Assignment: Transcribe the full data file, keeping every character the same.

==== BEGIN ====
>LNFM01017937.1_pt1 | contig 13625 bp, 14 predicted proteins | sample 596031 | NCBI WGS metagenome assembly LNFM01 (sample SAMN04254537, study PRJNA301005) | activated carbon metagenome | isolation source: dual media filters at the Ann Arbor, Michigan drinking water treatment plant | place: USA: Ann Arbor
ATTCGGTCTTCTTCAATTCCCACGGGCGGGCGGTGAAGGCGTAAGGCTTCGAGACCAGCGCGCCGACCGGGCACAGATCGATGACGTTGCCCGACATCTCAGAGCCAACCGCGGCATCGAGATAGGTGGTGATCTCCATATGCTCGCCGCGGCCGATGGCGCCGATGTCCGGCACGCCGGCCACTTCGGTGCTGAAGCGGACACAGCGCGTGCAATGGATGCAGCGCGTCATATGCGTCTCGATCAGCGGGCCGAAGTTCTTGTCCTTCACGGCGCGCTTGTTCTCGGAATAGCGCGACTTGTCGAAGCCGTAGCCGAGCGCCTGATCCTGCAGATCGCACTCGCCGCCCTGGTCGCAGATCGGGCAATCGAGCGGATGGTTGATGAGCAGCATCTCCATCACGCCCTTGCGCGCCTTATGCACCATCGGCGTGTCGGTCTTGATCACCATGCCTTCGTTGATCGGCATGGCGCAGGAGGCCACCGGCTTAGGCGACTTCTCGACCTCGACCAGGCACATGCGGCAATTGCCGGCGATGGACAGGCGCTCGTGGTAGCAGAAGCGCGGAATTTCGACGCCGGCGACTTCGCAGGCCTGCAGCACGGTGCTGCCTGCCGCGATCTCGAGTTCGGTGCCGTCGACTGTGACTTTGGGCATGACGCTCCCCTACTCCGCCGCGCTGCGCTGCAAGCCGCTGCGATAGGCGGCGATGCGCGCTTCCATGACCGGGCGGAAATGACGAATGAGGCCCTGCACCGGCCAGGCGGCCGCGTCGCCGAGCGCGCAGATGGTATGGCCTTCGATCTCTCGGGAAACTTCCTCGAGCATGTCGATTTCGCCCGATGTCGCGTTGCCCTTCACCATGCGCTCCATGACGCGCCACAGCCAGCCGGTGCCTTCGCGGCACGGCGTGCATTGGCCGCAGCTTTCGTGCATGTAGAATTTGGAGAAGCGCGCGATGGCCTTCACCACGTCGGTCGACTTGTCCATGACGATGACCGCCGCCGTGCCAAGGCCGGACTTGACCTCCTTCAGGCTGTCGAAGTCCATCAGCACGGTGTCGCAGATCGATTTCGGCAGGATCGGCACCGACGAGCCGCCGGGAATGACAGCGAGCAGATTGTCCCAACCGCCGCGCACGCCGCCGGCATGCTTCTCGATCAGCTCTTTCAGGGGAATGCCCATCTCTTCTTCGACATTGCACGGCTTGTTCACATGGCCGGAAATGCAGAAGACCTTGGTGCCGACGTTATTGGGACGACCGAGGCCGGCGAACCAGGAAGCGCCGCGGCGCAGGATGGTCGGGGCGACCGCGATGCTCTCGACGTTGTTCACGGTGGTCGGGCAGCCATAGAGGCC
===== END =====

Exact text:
>LNFM01017937.1_pt1 | contig 13625 bp, 14 predicted proteins | sample 596031 | NCBI WGS metagenome assembly LNFM01 (sample SAMN04254537, study PRJNA301005) | activated carbon metagenome | isolation source: dual media filters at the Ann Arbor, Michigan drinking water treatment plant | place: USA: Ann Arbor
ATTCGGTCTTCTTCAATTCCCACGGGCGGGCGGTGAAGGCGTAAGGCTTCGAGACCAGCGCGCCGACCGGGCACAGATCGATGACGTTGCCCGACATCTCAGAGCCAACCGCGGCATCGAGATAGGTGGTGATCTCCATATGCTCGCCGCGGCCGATGGCGCCGATGTCCGGCACGCCGGCCACTTCGGTGCTGAAGCGGACACAGCGCGTGCAATGGATGCAGCGCGTCATATGCGTCTCGATCAGCGGGCCGAAGTTCTTGTCCTTCACGGCGCGCTTGTTCTCGGAATAGCGCGACTTGTCGAAGCCGTAGCCGAGCGCCTGATCCTGCAGATCGCACTCGCCGCCCTGGTCGCAGATCGGGCAATCGAGCGGATGGTTGATGAGCAGCATCTCCATCACGCCCTTGCGCGCCTTATGCACCATCGGCGTGTCGGTCTTGATCACCATGCCTTCGTTGATCGGCATGGCGCAGGAGGCCACCGGCTTAGGCGACTTCTCGACCTCGACCAGGCACATGCGGCAATTGCCGGCGATGGACAGGCGCTCGTGGTAGCAGAAGCGCGGAATTTCGACGCCGGCGACTTCGCAGGCCTGCAGCACGGTGCTGCCTGCCGCGATCTCGAGTTCGGTGCCGTCGACTGTGACTTTGGGCATGACGCTCCCCTACTCCGCCGCGCTGCGCTGCAAGCCGCTGCGATAGGCGGCGATGCGCGCTTCCATGACCGGGCGGAAATGACGAATGAGGCCCTGCACCGGCCAGGCGGCCGCGTCGCCGAGCGCGCAGATGGTATGGCCTTCGATCTCTCGGGAAACTTCCTCGAGCATGTCGATTTCGCCCGATGTCGCGTTGCCCTTCACCATGCGCTCCATGACGCGCCACAGCCAGCCGGTGCCTTCGCGGCACGGCGTGCATTGGCCGCAGCTTTCGTGCATGTAGAATTTGGAGAAGCGCGCGATGGCCTTCACCACGTCGGTCGACTTGTCCATGACGATGACCGCCGCCGTGCCAAGGCCGGACTTGACCTCCTTCAGGCTGTCGAAGTCCATCAGCACGGTGTCGCAGATCGATTTCGGCAGGATCGGCACCGACGAGCCGCCGGGAATGACAGCGAGCAGATTGTCCCAACCGCCGCGCACGCCGCCGGCATGCTTCTCGATCAGCTCTTTCAGGGGAATGCCCATCTCTTCTTCGACATTGCACGGCTTGTTCACATGGCCGGAAATGCAGAAGACCTTGGTGCCGACGTTATTGGGACGACCGAGGCCGGCGAACCAGGAAGCGCCGCGGCGCAGGATGGTCGGGGCGACCGCGATGCTCTCGACGTTGTTCACGGTGGTCGGGCAGCCATAGAGGCC